Founder of Health Rising and Phoenix Rising
Thanks!Yeah we are supposed to be waking up , having a boost of cortisol and tapering down at night. But that extra evening boost has us up tesearching, learning and for sure not sleeping. Here's an article that says how it should be.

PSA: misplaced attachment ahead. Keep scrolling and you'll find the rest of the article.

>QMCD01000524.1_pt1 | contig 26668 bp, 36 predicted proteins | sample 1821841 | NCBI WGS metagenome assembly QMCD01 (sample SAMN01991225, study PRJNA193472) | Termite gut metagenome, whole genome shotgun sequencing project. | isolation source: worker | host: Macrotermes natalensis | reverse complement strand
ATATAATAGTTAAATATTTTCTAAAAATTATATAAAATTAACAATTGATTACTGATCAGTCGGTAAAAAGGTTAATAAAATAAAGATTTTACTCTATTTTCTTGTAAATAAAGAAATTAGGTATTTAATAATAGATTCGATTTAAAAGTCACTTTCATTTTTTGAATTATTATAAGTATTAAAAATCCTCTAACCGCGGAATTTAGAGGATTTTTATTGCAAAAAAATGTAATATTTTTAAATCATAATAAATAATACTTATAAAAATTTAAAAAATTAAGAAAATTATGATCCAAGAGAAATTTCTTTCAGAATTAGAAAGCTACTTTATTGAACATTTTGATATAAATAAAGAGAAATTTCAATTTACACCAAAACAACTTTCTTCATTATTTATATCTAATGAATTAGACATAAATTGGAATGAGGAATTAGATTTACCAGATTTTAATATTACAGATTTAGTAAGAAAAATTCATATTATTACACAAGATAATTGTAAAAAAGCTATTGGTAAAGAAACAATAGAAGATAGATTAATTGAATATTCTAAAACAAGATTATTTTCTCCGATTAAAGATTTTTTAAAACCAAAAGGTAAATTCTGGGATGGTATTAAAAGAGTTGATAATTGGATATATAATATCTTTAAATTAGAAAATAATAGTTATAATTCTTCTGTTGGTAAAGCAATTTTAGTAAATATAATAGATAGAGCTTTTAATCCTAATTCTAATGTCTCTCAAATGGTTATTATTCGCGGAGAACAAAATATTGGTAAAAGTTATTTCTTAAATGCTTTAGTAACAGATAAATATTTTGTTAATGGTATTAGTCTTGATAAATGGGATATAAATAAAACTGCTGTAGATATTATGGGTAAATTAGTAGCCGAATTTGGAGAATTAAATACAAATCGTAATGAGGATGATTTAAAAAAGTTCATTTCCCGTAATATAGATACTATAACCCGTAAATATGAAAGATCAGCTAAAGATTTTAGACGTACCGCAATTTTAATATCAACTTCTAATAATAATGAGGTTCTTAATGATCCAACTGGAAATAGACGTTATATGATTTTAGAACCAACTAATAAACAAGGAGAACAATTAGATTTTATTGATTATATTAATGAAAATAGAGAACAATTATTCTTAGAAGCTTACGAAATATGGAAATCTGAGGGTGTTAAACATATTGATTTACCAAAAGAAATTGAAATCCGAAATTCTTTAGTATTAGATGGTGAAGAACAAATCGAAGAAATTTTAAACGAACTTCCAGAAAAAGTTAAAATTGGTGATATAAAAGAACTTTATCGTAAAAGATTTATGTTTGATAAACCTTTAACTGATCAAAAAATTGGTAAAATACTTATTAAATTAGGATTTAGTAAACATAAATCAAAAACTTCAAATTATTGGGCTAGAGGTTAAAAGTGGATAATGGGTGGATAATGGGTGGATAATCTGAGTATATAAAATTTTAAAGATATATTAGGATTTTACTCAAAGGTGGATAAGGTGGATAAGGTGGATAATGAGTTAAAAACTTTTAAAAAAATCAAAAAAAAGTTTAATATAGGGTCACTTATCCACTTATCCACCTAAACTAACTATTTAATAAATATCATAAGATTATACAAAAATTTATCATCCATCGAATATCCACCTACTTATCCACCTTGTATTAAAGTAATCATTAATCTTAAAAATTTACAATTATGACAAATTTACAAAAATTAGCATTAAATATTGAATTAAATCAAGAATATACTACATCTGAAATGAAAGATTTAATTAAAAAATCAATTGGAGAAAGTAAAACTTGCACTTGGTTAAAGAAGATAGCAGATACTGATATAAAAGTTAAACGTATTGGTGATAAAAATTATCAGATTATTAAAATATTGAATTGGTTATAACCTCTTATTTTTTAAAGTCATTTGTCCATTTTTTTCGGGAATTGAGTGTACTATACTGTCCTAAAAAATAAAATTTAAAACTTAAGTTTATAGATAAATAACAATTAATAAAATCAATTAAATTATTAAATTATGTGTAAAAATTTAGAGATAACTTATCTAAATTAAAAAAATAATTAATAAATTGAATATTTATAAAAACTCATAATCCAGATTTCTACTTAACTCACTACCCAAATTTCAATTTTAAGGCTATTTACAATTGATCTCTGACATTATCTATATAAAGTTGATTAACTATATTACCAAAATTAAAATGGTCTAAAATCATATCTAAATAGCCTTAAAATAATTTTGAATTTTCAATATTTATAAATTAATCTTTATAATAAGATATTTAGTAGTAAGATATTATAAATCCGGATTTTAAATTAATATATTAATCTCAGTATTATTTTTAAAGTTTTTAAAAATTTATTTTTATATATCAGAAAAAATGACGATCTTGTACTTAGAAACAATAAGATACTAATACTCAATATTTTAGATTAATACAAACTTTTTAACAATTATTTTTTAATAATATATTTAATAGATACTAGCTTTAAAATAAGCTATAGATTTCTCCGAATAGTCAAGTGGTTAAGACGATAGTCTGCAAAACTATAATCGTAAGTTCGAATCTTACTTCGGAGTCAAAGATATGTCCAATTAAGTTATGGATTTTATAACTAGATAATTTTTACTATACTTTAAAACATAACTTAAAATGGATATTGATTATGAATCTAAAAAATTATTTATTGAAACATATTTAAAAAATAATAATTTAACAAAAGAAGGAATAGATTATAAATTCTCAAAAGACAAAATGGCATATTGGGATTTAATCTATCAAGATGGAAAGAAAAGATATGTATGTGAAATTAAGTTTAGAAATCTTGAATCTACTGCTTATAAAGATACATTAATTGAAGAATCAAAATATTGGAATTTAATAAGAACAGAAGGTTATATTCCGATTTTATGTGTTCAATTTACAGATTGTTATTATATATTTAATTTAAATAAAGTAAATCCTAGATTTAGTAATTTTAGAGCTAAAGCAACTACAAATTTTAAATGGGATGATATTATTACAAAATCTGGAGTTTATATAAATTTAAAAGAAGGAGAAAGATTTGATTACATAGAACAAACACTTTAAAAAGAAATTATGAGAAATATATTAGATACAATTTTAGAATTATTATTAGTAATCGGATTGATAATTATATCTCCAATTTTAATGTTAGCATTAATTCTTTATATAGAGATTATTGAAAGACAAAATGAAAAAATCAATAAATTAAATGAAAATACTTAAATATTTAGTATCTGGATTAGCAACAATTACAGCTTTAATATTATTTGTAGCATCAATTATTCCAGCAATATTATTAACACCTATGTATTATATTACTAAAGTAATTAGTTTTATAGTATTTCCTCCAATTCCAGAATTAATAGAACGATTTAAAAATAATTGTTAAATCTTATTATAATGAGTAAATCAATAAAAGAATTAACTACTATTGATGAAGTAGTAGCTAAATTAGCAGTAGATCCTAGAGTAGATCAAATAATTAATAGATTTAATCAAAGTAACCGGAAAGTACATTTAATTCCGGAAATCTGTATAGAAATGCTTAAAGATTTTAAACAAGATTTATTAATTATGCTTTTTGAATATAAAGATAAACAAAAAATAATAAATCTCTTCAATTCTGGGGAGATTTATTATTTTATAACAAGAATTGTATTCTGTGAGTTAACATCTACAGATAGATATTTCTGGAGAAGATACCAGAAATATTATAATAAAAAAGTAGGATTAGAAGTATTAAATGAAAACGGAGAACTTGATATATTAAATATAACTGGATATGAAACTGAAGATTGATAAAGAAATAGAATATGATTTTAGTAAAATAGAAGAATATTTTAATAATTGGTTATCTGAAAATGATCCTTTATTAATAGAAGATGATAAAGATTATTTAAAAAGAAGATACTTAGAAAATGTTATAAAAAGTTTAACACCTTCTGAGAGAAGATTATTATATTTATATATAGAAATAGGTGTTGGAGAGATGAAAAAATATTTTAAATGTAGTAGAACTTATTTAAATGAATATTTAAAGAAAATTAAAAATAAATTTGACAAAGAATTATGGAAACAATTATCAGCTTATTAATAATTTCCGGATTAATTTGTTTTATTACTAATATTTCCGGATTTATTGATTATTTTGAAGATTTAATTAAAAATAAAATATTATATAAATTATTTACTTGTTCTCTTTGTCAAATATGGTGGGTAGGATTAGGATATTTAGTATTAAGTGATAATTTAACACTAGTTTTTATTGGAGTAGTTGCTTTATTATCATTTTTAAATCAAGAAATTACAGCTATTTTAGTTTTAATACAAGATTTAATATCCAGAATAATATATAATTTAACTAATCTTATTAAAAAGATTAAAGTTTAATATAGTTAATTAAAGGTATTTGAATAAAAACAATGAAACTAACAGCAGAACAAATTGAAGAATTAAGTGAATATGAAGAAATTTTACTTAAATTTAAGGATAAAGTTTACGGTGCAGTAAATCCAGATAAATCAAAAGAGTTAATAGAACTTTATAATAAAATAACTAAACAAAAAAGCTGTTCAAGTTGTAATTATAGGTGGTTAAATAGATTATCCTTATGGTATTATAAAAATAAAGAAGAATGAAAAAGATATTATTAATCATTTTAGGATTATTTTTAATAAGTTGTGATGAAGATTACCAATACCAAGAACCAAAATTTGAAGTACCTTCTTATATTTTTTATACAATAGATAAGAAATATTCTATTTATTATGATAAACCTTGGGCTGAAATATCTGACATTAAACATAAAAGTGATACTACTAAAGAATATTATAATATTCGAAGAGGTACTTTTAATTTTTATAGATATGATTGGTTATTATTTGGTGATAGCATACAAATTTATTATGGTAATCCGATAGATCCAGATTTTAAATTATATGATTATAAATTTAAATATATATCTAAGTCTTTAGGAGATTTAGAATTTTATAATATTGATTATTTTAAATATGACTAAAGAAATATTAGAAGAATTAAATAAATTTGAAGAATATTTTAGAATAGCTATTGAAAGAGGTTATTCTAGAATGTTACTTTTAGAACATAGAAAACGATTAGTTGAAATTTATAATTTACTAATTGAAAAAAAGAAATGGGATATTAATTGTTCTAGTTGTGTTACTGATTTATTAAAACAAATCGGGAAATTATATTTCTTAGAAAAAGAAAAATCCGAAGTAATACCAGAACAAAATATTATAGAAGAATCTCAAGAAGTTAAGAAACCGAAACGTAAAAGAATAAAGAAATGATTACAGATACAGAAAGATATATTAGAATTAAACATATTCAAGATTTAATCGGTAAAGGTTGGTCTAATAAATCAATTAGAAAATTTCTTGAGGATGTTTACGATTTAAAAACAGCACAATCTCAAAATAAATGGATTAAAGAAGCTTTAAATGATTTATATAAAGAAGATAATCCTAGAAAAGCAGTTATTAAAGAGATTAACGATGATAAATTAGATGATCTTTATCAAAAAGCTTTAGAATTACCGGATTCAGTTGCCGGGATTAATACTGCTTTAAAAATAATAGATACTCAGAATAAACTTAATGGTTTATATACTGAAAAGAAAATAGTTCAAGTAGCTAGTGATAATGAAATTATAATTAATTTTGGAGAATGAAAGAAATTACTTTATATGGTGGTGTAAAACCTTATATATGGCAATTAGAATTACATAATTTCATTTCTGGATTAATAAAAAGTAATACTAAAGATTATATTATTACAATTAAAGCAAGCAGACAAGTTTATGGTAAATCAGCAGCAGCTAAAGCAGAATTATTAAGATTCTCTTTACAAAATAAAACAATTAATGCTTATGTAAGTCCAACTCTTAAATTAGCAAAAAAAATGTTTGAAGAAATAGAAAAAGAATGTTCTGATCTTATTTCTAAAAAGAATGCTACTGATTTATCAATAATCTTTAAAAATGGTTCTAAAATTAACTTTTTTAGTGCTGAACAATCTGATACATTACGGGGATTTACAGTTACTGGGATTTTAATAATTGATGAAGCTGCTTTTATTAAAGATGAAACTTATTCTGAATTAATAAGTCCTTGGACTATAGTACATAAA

Cortisol levels are generally high in the morning as we wake from a prolonged period of sleep, with an increase of up to fifty percent in the twenty to thirty minutes after waking. This is known as the ‘cortisol awakening response’. Then, as the day progresses, our cortisol levels naturally begin to drop in a fairly constant and regular fashion that is termed a diurnal rhythm, ending up as low in the late evening. This allows the body to keep a regular sleeping pattern, with the cortisol level dropping for periods of sleep, then replenishing during the following morning